Cellulite cream? Check. Sunscreen? Check. Spinach? Yes! For a lean strong and healthy body, what’s in your fridge and on your fork can be as impactful as what’s in your bathroom.
We spend oodles of time and money thinking about the products we put on our face and body, but when it comes to looking lean, strong and clear skinned, what we eat can matter just as much – if not more.
Studies show that piling your plate with the right foods can transform your body from the inside out.
Sound like hard work?
We can help. The renuut 2021 meal plan is designed to take the hard work out of loving your body. Our exclusive 28 day workout and meal plan of deliciously healthy recipes will help you get lean, feel lighter, glow, and feel ready to tackle a brand new year.
In just 28 days, renuut will help you –
Improve gut health for better digestion
Increase energy levels
Improve absorption of nutrients from food
Encourage quality sleep
Make your skin glow
Stocking your fridge with the right ingredients is important. Here are just some of the body-loving essentials to stock up on now.
Spinach may be one of the simplest leafy greens these days (step aside please kale!), but it truly deserves prime grocery real estate. Eating spinach can benefit eye health, reduce oxidative stress, help prevent cancer, and reduce blood pressure levels.
Studies also show that the antioxidants in spinach can improve your exercise recovery. In a small study of runners, those who ate spinach for 14 days leading up to a half marathon had lower markers of oxidative stress and muscle damage after their race compared to runners who took a placebo for the two weeks leading up to race day. We’re stocking up!
Watermelons contain mostly water — about 92 percent — but this deliciously summery fruit is also brimming with nutrients. Each bite boasts significant levels of vitamins A, B6 and C, lots of antioxidants and amino acids. There's even a modest amount of potassium. Plus, this quintessential summer snack is fat-free, very low in sodium and has only 40 calories per cup. Winning! Plus watermelon has super high lycopene levels — about 15 to 20 milligrams per 2-cup serving — some of the highest levels of any type of fresh produce. Lycopene is a phytonutrient, which is a naturally occurring compound in fruits and vegetables that reacts with the human body to trigger healthy reactions. It is also the red pigment that gives watermelons, tomatoes, red grapefruits and guavas their colour. To maximise your lycopene intake, let your watermelon fully ripen. The redder your watermelon gets, the higher the concentration of lycopene becomes. Beta-carotene and phenolic antioxidant content also increase as the watermelon ripens.
Did you know these little bombshells contain more omega-3 fatty acids that salmon, more fibre then flaxseed and a ton of antioxidants and minerals like phosphorus, manganese, calcium, potassium and sodium. We love them in our breakfast pudding and in our nuuts. Talk about satisfying.
A vast variety of health benefits are associated with our favourite curvy yellow fruit. Bananas are high in potassium and pectin, a form of fibre, and a good way to get magnesium and vitamins C and B6. Bananas are known to reduce swelling, protect against developing Type 2 diabetes, aid in weight loss, strengthen the nervous system and help with production of white blood cells, due to the high level of vitamin B6 they contain.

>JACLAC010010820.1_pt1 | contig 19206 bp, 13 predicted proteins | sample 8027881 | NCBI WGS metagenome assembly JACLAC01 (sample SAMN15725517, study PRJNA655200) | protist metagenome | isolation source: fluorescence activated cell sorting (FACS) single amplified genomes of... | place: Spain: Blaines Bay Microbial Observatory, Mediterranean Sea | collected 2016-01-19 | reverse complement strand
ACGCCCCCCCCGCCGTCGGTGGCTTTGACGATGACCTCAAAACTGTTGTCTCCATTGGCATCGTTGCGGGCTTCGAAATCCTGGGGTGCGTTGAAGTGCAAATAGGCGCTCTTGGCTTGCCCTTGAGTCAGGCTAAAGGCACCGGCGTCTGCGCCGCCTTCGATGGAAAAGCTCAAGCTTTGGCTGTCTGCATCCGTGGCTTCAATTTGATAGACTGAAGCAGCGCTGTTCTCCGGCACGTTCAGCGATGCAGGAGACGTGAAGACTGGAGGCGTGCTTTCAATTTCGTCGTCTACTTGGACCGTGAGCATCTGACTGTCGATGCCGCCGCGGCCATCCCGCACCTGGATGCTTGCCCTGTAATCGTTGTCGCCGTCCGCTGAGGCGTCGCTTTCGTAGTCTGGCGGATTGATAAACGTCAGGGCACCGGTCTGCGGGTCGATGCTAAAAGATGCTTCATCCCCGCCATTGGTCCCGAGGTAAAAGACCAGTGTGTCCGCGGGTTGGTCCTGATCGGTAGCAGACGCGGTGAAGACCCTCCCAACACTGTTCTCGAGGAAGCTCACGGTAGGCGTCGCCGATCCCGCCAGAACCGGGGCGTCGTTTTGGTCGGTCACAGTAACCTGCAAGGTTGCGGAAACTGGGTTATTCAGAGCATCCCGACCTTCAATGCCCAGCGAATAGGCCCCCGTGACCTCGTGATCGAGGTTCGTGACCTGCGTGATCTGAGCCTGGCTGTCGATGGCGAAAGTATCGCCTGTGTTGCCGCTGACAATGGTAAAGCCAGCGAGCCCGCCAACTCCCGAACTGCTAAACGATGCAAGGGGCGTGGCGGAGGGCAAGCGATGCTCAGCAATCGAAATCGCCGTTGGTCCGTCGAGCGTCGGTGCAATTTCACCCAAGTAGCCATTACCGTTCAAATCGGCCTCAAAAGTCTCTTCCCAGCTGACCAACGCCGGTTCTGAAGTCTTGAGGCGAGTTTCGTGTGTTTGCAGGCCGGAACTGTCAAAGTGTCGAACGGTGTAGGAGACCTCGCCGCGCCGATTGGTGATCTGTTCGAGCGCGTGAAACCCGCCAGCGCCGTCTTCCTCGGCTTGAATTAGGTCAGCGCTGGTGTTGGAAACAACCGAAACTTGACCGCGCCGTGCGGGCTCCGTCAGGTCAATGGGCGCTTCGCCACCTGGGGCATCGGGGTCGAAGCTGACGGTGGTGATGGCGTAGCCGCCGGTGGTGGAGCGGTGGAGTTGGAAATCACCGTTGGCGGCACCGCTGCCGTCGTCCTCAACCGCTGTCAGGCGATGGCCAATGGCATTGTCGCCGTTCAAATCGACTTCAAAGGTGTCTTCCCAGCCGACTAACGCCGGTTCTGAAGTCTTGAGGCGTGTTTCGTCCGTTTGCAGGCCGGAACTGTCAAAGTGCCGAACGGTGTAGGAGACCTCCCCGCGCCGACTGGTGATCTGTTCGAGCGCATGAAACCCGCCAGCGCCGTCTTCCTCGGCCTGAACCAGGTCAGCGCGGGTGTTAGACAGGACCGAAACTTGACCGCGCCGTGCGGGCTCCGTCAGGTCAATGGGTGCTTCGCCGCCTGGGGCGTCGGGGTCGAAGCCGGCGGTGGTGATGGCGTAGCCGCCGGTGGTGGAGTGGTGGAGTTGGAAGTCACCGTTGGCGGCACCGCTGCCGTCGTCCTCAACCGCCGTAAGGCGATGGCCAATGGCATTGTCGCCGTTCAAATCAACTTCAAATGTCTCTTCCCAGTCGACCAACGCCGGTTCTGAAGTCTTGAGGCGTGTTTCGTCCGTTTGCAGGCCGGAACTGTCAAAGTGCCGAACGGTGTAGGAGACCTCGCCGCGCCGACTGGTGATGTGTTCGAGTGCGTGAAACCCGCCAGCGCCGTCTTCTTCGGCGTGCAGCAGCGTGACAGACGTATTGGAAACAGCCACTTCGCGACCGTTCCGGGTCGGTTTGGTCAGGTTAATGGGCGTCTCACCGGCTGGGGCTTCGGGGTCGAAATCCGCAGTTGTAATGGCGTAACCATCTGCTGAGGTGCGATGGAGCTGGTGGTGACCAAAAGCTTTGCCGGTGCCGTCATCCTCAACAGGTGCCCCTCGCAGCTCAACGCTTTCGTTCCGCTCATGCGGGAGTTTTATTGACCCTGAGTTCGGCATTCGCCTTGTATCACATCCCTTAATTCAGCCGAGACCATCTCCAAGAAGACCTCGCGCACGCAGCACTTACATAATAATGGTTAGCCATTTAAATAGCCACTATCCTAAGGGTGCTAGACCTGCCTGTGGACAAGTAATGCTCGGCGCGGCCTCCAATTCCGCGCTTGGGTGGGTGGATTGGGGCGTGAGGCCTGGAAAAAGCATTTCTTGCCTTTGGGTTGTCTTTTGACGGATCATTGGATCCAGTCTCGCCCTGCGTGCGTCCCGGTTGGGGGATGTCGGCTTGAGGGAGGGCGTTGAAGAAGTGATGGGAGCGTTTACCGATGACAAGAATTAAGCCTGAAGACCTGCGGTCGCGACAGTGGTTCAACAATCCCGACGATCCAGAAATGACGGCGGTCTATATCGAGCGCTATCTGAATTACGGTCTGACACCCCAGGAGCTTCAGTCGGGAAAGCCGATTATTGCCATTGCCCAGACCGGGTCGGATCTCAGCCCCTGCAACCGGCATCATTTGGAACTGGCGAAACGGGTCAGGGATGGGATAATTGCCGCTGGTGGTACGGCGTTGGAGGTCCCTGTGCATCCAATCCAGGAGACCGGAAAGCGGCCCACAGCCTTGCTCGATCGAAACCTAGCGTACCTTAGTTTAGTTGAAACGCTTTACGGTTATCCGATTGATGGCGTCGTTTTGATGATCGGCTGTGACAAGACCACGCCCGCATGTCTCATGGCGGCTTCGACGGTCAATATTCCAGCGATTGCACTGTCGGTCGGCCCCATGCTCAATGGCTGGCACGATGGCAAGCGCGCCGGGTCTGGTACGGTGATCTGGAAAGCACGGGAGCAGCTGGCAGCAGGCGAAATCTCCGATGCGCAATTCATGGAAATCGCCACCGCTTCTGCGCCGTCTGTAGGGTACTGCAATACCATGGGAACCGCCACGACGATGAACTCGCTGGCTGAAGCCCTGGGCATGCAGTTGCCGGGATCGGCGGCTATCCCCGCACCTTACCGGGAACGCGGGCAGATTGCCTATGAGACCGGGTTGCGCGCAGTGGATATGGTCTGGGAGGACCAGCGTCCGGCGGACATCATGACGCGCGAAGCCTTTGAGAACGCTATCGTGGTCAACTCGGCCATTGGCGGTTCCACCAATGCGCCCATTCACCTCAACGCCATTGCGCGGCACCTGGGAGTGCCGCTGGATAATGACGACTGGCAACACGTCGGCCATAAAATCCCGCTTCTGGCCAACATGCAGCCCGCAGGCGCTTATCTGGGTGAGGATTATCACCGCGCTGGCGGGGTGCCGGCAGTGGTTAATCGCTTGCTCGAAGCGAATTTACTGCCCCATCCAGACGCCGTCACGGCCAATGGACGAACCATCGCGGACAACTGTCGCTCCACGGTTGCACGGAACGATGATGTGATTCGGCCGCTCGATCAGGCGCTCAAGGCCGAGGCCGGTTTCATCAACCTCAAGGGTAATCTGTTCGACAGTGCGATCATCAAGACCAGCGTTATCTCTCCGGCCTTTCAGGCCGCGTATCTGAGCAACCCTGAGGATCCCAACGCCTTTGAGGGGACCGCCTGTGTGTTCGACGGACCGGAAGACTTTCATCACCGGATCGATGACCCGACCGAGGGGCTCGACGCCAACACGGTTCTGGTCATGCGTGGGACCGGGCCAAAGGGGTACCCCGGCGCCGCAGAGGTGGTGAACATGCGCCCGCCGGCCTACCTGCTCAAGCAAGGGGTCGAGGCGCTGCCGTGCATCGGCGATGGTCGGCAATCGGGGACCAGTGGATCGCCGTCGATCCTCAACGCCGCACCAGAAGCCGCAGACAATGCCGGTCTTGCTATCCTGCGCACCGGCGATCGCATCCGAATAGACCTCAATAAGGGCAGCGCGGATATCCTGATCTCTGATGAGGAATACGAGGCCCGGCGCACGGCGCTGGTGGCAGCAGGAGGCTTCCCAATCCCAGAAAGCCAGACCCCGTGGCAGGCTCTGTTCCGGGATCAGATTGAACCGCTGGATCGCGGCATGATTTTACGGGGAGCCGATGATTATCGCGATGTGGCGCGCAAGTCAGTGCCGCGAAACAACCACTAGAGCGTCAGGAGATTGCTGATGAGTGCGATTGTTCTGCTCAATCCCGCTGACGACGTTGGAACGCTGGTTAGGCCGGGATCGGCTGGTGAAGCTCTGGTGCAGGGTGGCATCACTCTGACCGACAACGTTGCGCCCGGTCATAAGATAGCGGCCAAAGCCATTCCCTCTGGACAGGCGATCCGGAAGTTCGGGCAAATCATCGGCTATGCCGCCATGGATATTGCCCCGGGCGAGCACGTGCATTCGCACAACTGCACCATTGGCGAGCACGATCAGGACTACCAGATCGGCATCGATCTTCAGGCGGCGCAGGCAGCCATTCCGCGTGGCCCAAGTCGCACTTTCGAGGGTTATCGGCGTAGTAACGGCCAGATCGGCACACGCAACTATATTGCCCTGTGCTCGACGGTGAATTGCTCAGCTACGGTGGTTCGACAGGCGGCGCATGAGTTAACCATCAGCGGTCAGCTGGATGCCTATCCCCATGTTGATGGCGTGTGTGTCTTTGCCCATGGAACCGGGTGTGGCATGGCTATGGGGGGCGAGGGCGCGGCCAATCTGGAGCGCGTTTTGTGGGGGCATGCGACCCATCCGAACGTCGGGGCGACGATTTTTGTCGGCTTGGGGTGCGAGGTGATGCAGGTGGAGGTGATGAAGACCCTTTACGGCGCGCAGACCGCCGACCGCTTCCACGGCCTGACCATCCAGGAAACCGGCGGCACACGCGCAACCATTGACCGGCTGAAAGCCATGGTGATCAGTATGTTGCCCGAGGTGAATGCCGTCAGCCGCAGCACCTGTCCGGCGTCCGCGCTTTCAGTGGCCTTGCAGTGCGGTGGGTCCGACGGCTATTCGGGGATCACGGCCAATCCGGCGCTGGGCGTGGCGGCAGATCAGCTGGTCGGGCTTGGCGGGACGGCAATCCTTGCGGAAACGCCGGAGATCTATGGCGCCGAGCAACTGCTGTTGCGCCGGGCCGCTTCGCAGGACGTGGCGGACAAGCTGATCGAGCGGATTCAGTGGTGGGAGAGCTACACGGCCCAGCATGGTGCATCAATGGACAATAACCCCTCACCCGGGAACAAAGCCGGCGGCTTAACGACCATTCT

A branched, green vegetable with either purple or more commonly green flower buds, broccoli belongs to the cruciferous family, along with cauliflower, cabbage and kale, and can be eaten raw or cooked, with just 80g (about 2 spears) counting as one of your five-a-day. Its nutrient-rich profile offers serious health benefits. A good source of fibre and protein, it contains iron, potassium, calcium, selenium and magnesium as well as vitamins A, C, E, K and a good array of B vitamins including folic acid.
These tasty little gems are higher in antioxidants than nearly any other food, delivering powerful heart-healthy benefits. In a Harvard study of more than 93,000 women, eating three servings of blueberries and strawberries each week was associated with cutting heart attack risk by more than 30 percent. And because antioxidants help prevent and slow sun damage, eating blueberries is a way to help your skin look younger, too. One more big blueberry perk: their fiber helps you feel full, so you eat less. We’re in!
Did you know that people who eat avocados tend to be healthier than those who don't? That's according to a 2013 study (funded by the Hass Avocado Board) of more than 17,000 people. The researchers found that the avocado eaters weighed less, had less stomach fat and showed a much lower risk of metabolic syndrome - a group of symptoms that can lead to diabetes and heart disease-compared to the non-avocado fans. They also tended to eat more fruits and vegetables overall. We're betting they even had great skin: avocados are packed with vitamins C, E and K, all important for skin health. Plus, the healthy fat in avocados may help prevent wrinkles, while other nutrients help reduce sun damage.
Although black tea is the most popular (it accounts for around 84 percent of all tea consumed) green tea is on the rise. Our guess is that's because of green tea's potential role in weight loss. The caffeine present in green tea acts as a stimulant that has been shown to aid fat burning and improve exercise performance in various studies. The massive range of antioxidants known as catechins helps burn fat and boost metabolism that is key to lose weight.